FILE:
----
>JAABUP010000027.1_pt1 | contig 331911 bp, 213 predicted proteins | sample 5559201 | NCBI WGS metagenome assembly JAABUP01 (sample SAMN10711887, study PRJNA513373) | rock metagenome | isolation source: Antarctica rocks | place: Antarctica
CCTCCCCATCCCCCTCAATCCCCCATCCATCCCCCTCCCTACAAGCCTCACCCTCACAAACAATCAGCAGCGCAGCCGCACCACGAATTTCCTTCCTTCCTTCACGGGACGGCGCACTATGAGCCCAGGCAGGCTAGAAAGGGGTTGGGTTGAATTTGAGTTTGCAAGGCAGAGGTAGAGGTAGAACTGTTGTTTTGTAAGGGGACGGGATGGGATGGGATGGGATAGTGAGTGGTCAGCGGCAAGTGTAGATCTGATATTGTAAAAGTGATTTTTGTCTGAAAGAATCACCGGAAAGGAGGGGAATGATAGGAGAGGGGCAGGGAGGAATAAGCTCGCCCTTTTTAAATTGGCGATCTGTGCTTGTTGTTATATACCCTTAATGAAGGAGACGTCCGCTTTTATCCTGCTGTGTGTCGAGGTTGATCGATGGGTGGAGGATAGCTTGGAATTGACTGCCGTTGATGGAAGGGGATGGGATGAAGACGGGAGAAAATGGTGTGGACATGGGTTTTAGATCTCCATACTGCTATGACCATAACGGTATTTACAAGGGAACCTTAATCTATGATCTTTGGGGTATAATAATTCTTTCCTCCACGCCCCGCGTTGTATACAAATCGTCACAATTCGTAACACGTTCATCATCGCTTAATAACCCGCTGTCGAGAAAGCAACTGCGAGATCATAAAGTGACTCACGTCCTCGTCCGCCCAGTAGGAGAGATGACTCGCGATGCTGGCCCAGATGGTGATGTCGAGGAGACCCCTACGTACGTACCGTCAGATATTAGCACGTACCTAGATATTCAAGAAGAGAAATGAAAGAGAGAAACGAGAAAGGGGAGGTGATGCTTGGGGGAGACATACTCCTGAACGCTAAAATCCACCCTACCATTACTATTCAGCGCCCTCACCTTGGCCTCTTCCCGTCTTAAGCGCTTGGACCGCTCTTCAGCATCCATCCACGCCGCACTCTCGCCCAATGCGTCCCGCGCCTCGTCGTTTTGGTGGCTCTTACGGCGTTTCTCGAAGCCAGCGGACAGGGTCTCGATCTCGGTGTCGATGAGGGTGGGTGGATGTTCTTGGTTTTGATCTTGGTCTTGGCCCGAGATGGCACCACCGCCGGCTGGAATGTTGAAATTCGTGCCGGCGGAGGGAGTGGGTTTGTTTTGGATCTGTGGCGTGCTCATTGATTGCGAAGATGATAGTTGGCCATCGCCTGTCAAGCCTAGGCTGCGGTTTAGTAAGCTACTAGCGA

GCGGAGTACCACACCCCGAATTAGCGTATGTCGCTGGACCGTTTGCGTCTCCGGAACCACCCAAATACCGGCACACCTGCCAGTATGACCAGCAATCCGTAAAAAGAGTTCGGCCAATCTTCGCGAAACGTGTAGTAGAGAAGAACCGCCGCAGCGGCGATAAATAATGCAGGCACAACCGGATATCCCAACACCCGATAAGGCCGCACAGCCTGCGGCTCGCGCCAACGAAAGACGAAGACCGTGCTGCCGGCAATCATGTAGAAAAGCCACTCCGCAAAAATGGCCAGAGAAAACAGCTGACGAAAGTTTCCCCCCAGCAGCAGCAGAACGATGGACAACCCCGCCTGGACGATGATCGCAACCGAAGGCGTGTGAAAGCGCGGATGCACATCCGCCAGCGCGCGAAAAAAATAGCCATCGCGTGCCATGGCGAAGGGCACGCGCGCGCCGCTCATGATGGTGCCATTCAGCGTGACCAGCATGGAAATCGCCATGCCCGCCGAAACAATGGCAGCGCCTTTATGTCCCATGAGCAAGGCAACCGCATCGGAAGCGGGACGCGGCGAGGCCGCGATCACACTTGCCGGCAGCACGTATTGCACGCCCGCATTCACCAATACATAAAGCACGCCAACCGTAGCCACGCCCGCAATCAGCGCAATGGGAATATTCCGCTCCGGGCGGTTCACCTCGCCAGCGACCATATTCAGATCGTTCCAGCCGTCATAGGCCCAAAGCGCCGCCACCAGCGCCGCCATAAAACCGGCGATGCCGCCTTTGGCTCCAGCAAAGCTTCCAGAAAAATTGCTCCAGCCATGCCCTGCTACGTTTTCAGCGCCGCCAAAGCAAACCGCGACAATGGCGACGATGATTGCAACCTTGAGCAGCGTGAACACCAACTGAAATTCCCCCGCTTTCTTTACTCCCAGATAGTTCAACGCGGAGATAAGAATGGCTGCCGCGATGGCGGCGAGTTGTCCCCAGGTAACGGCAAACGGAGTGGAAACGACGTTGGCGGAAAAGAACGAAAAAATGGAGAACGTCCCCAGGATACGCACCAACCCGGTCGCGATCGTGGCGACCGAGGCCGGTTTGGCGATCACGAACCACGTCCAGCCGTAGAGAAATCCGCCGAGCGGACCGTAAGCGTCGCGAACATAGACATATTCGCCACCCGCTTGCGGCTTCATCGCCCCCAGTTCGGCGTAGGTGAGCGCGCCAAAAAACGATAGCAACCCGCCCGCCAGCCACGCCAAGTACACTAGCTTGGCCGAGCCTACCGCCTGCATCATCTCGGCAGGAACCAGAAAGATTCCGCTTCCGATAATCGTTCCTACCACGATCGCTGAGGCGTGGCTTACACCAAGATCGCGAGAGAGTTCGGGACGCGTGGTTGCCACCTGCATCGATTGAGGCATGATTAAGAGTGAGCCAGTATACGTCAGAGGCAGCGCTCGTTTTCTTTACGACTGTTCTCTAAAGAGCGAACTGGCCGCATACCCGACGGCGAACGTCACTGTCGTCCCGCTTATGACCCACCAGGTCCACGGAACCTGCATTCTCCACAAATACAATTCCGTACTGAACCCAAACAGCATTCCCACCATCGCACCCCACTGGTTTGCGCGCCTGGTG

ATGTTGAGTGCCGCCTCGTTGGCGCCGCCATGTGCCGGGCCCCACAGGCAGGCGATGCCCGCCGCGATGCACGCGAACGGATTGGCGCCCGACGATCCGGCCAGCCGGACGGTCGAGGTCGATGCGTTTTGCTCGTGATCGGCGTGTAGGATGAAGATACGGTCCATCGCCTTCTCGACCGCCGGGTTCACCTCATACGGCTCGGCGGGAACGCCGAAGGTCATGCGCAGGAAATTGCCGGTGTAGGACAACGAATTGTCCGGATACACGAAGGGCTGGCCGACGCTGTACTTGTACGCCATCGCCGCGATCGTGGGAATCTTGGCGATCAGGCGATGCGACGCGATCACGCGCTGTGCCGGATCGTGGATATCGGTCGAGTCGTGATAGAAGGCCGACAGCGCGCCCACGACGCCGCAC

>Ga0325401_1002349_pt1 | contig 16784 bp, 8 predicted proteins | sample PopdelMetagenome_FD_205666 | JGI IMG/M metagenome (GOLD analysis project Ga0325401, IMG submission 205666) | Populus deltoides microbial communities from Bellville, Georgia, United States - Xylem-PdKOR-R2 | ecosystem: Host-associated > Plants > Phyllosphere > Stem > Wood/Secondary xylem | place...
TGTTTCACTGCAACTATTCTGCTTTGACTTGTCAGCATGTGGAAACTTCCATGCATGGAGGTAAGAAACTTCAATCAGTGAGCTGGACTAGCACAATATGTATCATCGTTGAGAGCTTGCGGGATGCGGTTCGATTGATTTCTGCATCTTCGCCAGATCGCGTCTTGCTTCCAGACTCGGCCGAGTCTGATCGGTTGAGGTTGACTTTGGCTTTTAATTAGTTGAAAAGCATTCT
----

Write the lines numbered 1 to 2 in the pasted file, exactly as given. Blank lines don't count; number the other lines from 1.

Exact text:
>JAABUP010000027.1_pt1 | contig 331911 bp, 213 predicted proteins | sample 5559201 | NCBI WGS metagenome assembly JAABUP01 (sample SAMN10711887, study PRJNA513373) | rock metagenome | isolation source: Antarctica rocks | place: Antarctica
CCTCCCCATCCCCCTCAATCCCCCATCCATCCCCCTCCCTACAAGCCTCACCCTCACAAACAATCAGCAGCGCAGCCGCACCACGAATTTCCTTCCTTCCTTCACGGGACGGCGCACTATGAGCCCAGGCAGGCTAGAAAGGGGTTGGGTTGAATTTGAGTTTGCAAGGCAGAGGTAGAGGTAGAACTGTTGTTTTGTAAGGGGACGGGATGGGATGGGATGGGATAGTGAGTGGTCAGCGGCAAGTGTAGATCTGATATTGTAAAAGTGATTTTTGTCTGAAAGAATCACCGGAAAGGAGGGGAATGATAGGAGAGGGGCAGGGAGGAATAAGCTCGCCCTTTTTAAATTGGCGATCTGTGCTTGTTGTTATATACCCTTAATGAAGGAGACGTCCGCTTTTATCCTGCTGTGTGTCGAGGTTGATCGATGGGTGGAGGATAGCTTGGAATTGACTGCCGTTGATGGAAGGGGATGGGATGAAGACGGGAGAAAATGGTGTGGACATGGGTTTTAGATCTCCATACTGCTATGACCATAACGGTATTTACAAGGGAACCTTAATCTATGATCTTTGGGGTATAATAATTCTTTCCTCCACGCCCCGCGTTGTATACAAATCGTCACAATTCGTAACACGTTCATCATCGCTTAATAACCCGCTGTCGAGAAAGCAACTGCGAGATCATAAAGTGACTCACGTCCTCGTCCGCCCAGTAGGAGAGATGACTCGCGATGCTGGCCCAGATGGTGATGTCGAGGAGACCCCTACGTACGTACCGTCAGATATTAGCACGTACCTAGATATTCAAGAAGAGAAATGAAAGAGAGAAACGAGAAAGGGGAGGTGATGCTTGGGGGAGACATACTCCTGAACGCTAAAATCCACCCTACCATTACTATTCAGCGCCCTCACCTTGGCCTCTTCCCGTCTTAAGCGCTTGGACCGCTCTTCAGCATCCATCCACGCCGCACTCTCGCCCAATGCGTCCCGCGCCTCGTCGTTTTGGTGGCTCTTACGGCGTTTCTCGAAGCCAGCGGACAGGGTCTCGATCTCGGTGTCGATGAGGGTGGGTGGATGTTCTTGGTTTTGATCTTGGTCTTGGCCCGAGATGGCACCACCGCCGGCTGGAATGTTGAAATTCGTGCCGGCGGAGGGAGTGGGTTTGTTTTGGATCTGTGGCGTGCTCATTGATTGCGAAGATGATAGTTGGCCATCGCCTGTCAAGCCTAGGCTGCGGTTTAGTAAGCTACTAGCGA